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Development of a Seafloor Community Classification for the New Zealand Region Using a Gradient Forest Approach

Lookup NU author(s): Dr Fabrice StephensonORCiD



This work is licensed under a Creative Commons Attribution 4.0 International License (CC BY 4.0).


Copyright © 2022 Stephenson, Rowden, Brough, Petersen, Bulmer, Leathwick, Lohrer, Ellis, Bowden, Geange, Funnell, Freeman, Tunley, Tellier, Clark, Lundquist, Greenfield, Tuck, Mouton, Neill, Mackay, Pinkerton, Anderson, Gorman, Mills, Watson, Nelson and Hewitt.To support ongoing marine spatial planning in New Zealand, a numerical environmental classification using Gradient Forest models was developed using a broad suite of biotic and high-resolution environmental predictor variables. Gradient Forest modeling uses species distribution data to control the selection, weighting and transformation of environmental predictors to maximise their correlation with species compositional turnover. A total of 630,997 records (39,766 unique locations) of 1,716 taxa living on or near the seafloor were used to inform the transformation of 20 gridded environmental variables to represent spatial patterns of compositional turnover in four biotic groups and the overall seafloor community. Compositional turnover of the overall community was classified using a hierarchical procedure to define groups at different levels of classification detail. The 75-group level classification was assessed as representing the highest number of groups that captured the majority of the variation across the New Zealand marine environment. We refer to this classification as the New Zealand “Seafloor Community Classification” (SCC). Associated uncertainty estimates of compositional turnover for each of the biotic groups and overall community were also produced, and an added measure of uncertainty – coverage of the environmental space – was developed to further highlight geographic areas where predictions may be less certain owing to low sampling effort. Environmental differences among the deep-water New Zealand SCC groups were relatively muted, but greater environmental differences were evident among groups at intermediate depths in line with well-defined oceanographic patterns observed in New Zealand’s oceans. Environmental differences became even more pronounced at shallow depths, where variation in more localised environmental conditions such as productivity, seafloor topography, seabed disturbance and tidal currents were important differentiating factors. Environmental similarities in New Zealand SCC groups were mirrored by their biological compositions. The New Zealand SCC is a significant advance on previous numerical classifications and includes a substantially wider range of biological and environmental data than has been attempted previously. The classification is critically appraised and considerations for use in spatial management are discussed.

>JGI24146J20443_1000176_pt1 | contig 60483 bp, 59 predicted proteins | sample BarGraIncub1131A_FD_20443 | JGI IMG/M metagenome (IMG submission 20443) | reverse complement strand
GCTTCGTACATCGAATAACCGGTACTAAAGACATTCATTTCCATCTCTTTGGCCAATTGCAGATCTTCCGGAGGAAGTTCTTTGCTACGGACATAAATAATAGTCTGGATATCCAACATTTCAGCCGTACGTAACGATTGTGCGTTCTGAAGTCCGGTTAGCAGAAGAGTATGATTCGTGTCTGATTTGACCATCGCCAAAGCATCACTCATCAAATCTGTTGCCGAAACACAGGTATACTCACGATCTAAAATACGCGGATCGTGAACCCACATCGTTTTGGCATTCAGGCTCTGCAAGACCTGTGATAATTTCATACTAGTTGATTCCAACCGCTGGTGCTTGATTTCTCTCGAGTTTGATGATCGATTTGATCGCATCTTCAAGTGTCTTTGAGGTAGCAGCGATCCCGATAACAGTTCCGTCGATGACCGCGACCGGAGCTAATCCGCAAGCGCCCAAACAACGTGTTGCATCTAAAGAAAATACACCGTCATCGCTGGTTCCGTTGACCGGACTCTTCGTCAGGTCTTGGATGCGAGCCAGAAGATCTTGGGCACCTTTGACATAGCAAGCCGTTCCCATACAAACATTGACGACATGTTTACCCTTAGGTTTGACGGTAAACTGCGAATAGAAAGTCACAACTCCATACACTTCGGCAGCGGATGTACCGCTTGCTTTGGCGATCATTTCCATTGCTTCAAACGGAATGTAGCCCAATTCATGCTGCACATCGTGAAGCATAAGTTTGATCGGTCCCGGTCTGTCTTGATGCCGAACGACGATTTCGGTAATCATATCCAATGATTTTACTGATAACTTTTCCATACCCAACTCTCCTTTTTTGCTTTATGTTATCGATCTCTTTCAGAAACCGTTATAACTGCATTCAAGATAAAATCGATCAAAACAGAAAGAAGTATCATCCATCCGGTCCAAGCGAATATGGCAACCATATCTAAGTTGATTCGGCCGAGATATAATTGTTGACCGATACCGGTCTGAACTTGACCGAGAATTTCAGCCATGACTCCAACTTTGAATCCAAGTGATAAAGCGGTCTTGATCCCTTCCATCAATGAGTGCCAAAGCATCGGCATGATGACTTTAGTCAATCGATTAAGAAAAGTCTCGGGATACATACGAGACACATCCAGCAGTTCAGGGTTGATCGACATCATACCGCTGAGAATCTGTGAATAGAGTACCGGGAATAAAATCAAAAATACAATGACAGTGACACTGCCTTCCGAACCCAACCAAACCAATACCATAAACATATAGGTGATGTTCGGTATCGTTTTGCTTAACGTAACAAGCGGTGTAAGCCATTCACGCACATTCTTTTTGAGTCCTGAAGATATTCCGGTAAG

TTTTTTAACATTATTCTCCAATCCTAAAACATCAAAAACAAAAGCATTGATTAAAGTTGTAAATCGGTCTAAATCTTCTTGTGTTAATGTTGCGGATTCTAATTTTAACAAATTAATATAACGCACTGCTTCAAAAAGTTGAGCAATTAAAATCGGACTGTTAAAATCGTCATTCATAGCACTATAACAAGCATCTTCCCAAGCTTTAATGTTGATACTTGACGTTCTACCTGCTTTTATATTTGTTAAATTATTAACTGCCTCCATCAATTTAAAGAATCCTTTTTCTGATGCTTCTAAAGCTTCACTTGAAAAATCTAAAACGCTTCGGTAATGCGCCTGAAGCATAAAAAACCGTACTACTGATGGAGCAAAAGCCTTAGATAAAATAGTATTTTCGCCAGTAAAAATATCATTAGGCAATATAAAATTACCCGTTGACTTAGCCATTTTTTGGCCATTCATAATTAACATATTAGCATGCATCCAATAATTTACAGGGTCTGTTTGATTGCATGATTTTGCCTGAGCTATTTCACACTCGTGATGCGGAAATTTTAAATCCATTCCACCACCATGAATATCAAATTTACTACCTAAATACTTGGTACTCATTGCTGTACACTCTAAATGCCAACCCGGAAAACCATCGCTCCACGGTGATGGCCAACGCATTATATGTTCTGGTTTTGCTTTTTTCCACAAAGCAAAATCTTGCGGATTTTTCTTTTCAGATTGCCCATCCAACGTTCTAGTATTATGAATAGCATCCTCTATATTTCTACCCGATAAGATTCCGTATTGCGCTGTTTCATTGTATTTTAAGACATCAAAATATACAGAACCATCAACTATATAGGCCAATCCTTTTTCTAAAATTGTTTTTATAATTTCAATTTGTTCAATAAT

Publication metadata

Author(s): Stephenson F, Rowden AA, Brough T, Petersen G, Bulmer RH, Leathwick JR, Lohrer AM, Ellis JI, Bowden DA, Geange SW, Funnell GA, Freeman DJ, Tunley K, Tellier P, Clark DE, Lundquist CJ, Greenfield BL, Tuck ID, Mouton TL, Neill KF, Mackay KA, Pinkerton MH, Anderson OF, Gorman RM, Mills S, Watson S, Nelson WA, Hewitt JE

Publication type: Article

Publication status: Published

Journal: Frontiers in Marine Science

Year: 2022

Volume: 8

Print publication date: 01/01/2022

Online publication date: 14/01/2022

Acceptance date: 06/12/2021

Date deposited: 22/11/2023

ISSN (electronic): 2296-7745

Publisher: Frontiers Media S.A.


DOI: 10.3389/fmars.2021.792712


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Funder referenceFunder name
New Zealand Department of Conservation
NIWA Coasts and Oceans Research Programmes
SCI 2020/21